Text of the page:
Nomeward bound

Willow, Alaska, was the site of the ceremonial start of the 2016 Iditarod Trail Sled Dog Race. Mushers were relaxed and the dogs ready to run with a beautiful start to this year’s race with clear skies and warm temperatures.

WILLOW — A 2016 Iditarod Trail Sled Dog Race announcer’s voice dripped with sarcasm when he told the crowd of spectators that, due to the terrible weather, the race would have to be cancelled.

In fact, the sun was shining, not a cloud in the sky, with Willow temperatures well above freezing.

Most of the mushers were in good spirits.

“It’s just another beautiful day,” said Wasilla’s Alan Eischens at about 10:30 Sunday morning, three and a half hours before the official start of the 1,000-mile race from the Mat-Su Valley to Nome on the Bering Sea coast.

Eischens said he wasn’t nervous for his second Iditarod, but ready to appreciate the next week or two in the great outdoors.

Becca Moore, of Willow, said she wasn’t feeling as nervous at the start as she had been the past few days.

“I slept well last night and feel good,” she said.

Wasilla’s Kristy and Anna Berington said they felt good, too, but nerves had definitely kept them from eating that morning.

“It’s not the same as the first time but it never really feels like it settles,” Kristy said, hours before her seventh Iditarod race.

To try and combat the butterflies in their stomachs, though, the twins have put together some solid pump-up playlists, they said.

Anna said she loves her some Mumford and Sons, minus the “few songs that make me a little sleepy,” she said.

Kristy said she favors Nate Reuss, the lead vocalist for the band Fun.

“Fun always makes me feel good,” Kristy said.

Willow’s Lisbet Norris said she was excited to listen to Swedish indie pop band Miike Snow’s latest album at some point on the trail — “probably when I get tired,” she said — and Wasilla rookie Robert Redington said he’s well equipped in the music department.

“I’ve got 13,000 songs on my iPod,” he said. “256 days of music.”

Hopefully for Redington’s sake he won’t need that much as the race is expected to last between nine days and two weeks for most finishers.

Willow’s DeeDee Jonrowe said she usually has other things on her mind at the start of the Iditarod, especially this year.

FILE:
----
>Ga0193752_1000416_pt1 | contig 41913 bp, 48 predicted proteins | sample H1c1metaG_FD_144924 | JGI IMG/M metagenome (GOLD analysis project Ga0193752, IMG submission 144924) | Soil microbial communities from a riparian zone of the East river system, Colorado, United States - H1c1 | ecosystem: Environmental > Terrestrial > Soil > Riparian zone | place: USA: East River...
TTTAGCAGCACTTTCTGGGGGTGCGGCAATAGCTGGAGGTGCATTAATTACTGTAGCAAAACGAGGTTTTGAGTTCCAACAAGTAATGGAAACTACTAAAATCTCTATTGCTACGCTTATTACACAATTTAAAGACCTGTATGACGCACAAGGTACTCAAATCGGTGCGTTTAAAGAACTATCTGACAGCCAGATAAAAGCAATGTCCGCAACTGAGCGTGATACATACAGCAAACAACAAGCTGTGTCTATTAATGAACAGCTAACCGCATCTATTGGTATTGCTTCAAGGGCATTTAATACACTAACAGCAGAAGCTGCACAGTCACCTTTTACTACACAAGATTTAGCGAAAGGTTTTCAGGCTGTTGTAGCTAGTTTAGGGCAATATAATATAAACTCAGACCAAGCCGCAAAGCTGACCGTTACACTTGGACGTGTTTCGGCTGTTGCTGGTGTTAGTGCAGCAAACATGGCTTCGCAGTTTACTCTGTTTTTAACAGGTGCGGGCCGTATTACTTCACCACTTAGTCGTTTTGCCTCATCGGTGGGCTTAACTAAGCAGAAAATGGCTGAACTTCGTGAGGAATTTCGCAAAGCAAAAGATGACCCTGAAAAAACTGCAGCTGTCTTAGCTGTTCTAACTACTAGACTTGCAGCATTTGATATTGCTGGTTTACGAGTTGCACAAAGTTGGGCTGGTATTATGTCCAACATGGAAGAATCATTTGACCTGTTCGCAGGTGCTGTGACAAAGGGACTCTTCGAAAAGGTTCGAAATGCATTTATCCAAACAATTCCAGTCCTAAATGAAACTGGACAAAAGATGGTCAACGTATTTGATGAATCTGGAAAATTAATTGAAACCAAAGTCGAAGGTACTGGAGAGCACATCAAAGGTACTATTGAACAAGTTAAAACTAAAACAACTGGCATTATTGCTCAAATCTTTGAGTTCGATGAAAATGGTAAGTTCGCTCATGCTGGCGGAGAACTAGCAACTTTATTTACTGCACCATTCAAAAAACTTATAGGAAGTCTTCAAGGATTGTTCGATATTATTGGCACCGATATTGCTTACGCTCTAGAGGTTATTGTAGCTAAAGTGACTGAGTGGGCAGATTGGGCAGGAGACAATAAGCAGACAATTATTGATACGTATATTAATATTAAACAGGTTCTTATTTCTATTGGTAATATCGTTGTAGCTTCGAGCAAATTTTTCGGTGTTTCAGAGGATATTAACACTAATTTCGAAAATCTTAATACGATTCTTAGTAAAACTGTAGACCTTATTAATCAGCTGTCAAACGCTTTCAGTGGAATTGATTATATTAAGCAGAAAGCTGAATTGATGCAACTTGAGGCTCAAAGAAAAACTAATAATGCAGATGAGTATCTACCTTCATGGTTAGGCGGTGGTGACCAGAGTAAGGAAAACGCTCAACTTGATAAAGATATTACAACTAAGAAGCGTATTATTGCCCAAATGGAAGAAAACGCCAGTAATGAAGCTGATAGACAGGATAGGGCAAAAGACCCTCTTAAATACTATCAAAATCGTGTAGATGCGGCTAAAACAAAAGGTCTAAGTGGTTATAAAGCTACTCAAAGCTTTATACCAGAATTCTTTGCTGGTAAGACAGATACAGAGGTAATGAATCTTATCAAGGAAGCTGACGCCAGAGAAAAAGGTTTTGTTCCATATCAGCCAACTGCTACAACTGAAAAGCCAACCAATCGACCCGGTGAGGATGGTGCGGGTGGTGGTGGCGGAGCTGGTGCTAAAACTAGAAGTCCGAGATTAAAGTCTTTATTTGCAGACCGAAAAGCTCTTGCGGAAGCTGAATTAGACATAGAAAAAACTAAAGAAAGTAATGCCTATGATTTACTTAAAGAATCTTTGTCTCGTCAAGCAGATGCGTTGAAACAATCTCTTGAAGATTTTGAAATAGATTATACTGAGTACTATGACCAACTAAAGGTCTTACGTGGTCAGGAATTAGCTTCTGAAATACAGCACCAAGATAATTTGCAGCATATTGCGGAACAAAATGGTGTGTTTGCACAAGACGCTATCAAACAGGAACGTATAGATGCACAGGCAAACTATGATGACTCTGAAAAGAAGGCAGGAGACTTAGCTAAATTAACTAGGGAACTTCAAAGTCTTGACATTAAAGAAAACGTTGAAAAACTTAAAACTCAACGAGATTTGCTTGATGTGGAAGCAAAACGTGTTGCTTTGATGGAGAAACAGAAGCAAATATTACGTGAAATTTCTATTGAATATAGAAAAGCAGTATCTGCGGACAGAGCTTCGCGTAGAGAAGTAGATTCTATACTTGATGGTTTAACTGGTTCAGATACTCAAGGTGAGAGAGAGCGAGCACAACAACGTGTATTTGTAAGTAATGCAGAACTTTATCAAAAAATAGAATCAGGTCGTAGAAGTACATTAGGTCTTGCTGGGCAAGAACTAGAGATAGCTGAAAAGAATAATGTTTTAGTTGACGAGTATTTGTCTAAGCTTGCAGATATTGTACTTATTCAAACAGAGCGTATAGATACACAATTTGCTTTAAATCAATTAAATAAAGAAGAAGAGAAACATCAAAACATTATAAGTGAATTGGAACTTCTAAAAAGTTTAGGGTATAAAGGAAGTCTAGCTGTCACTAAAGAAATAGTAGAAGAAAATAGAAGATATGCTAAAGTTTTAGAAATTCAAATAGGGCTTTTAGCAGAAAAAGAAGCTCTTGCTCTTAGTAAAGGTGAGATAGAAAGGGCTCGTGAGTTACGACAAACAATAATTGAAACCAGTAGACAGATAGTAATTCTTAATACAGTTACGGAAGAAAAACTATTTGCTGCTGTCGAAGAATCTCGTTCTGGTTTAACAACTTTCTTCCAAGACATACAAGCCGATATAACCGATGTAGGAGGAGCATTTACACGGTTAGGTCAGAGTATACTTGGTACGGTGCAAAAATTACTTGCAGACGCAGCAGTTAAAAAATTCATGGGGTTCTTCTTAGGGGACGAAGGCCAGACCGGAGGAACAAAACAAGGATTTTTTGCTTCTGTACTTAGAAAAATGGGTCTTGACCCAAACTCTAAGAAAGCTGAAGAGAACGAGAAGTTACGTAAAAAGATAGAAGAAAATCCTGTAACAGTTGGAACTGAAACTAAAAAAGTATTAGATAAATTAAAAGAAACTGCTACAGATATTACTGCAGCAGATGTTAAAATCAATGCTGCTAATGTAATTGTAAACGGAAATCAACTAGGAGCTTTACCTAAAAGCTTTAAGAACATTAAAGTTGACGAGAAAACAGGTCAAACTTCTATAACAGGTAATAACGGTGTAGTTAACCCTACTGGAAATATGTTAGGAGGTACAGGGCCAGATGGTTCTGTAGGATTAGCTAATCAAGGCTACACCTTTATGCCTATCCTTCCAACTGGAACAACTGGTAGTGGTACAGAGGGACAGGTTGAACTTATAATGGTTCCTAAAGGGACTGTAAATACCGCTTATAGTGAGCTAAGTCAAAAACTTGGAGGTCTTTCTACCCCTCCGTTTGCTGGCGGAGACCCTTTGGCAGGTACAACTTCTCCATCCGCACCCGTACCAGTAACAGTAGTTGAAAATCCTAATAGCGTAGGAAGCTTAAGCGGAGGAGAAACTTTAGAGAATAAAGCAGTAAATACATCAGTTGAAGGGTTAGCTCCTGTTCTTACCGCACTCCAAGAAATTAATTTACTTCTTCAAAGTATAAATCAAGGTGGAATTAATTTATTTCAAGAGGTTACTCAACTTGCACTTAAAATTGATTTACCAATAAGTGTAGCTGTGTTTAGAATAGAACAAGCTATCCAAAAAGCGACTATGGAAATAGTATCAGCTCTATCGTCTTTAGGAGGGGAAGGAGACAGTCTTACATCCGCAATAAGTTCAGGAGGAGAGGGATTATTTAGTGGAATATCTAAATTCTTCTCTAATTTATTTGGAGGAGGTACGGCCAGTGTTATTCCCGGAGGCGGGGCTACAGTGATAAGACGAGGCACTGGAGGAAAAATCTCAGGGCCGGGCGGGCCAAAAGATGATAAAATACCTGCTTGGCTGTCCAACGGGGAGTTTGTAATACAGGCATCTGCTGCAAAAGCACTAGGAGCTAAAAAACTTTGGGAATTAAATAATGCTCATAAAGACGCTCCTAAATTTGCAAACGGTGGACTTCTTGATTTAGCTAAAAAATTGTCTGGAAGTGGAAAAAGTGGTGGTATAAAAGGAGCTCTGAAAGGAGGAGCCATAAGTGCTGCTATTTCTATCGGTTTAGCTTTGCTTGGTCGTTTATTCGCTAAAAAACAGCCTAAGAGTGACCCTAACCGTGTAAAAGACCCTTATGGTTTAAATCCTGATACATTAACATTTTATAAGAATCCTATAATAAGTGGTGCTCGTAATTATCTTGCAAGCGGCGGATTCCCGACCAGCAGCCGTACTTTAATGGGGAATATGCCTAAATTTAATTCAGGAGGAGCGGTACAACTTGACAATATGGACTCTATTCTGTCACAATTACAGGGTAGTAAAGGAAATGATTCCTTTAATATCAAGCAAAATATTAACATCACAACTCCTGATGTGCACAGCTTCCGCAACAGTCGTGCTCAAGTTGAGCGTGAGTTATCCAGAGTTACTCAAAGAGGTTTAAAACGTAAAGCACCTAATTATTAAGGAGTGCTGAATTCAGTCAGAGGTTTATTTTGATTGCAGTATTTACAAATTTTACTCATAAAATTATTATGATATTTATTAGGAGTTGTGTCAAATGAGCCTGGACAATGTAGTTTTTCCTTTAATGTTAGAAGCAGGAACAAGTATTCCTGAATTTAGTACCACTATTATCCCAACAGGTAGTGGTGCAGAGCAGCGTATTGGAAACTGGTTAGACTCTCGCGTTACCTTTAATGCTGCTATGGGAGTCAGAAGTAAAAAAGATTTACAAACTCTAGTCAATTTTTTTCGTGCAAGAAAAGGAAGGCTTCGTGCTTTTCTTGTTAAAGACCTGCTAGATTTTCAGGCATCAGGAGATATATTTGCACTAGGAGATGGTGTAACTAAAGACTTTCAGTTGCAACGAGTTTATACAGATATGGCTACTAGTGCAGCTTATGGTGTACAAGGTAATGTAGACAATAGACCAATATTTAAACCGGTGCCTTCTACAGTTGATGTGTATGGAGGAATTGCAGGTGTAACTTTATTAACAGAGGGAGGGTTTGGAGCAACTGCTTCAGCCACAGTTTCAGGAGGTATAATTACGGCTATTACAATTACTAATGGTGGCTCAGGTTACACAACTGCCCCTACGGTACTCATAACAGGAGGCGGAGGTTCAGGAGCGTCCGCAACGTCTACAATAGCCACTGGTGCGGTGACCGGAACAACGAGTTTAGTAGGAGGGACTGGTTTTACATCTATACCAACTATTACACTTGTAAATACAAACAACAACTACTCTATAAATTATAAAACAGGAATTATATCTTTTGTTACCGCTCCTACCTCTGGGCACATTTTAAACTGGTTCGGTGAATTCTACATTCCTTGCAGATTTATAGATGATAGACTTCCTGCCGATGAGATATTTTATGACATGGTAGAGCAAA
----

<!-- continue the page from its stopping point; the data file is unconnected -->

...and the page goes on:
The fact that all her belongings burned up in the Sockeye fire last summer was hard to take, but the loss of her mother a month later was a far more difficult experience, she said.

“I know that everything I owned I lost in the fire, but it didn’t even compare to the life of my mom,” Jonrowe said.

Knowing the shape that Nicolai Buser is in — the son of Big Lake musher Martin Buser is still recovering from serious injuries he sustained in a Seattle vehicle accident a few months ago — has had a similar effect on her, she said.

“He’s like a son to me, and I love him and Martin and Kathy and Rohn,” she said. “I wake up in the middle of the night thinking about them.”

Jonrowe said the family is one of the reasons why she doesn’t put much thought into what place she might finish the race.

“They are more important,” she said.

Martin Buser said that, even though his wife and recovering son aren’t in Alaska to celebrate the Iditarod with him this year, he and Rohn and their friends continue age-old, pre-race traditions — starting with Saturday night’s roast beef dinner.

“Rohn jumped in and … pan fried pieces to perfection. And to order!” Buser said, after setting down a can of Coca Cola.

He said they also ate their “typical, big, overwhelming breakfast” on Sunday morning.

“The kind that’s only good if you’re gonna be in the outdoors,” he said.

Wade Marrs, the youngest of 13 Willow mushers in the field (the most of any single community) was more concerned about getting over the flu than what to eat, though he picked at a plate of steak and grains while he talked to reporters around 12:30 p.m.

Returning champion Dallas Seavey said it didn’t matter much what he ate on day 1 of “a nine-day race.”

“I usually should eat, and I usually don’t eat and I usually wish I’d eaten, but eating takes time,” said Seavey, who won his third Iditarod last winter in 8 days, 18 hours and 13 minutes.

Seavey was getting over some kind of cold Sunday, but said that was “neither here nor there” in the grand scheme of the race.

“We’re ready to go so we’re just gonna rock and roll,” he said 

Still, family and friends from Virginia, North Carolina and California — who were conveniently in town for Dallas’s cousin’s wedding — said a prayer over him Sunday morning, wishing him “Godspeed” and “good health.”

Seavey doesn’t claim to be a particularly religious man but told his relatives that he’d had his “most spiritually profound moments out on the trail,” along with “lots of things that just haven’t made sense.”

He couldn’t say whether those phenomena were a result of sleep deprivation or not.

“You don’t have to be able to explain it to appreciate it,” he said.

By 5 p.m. every musher had gone through the starting chute, quite literally riding off into the sunset across the lake, and towards the first checkpoint of Yentna Station 42 miles away.

For race standings, visit Iditarod.com.

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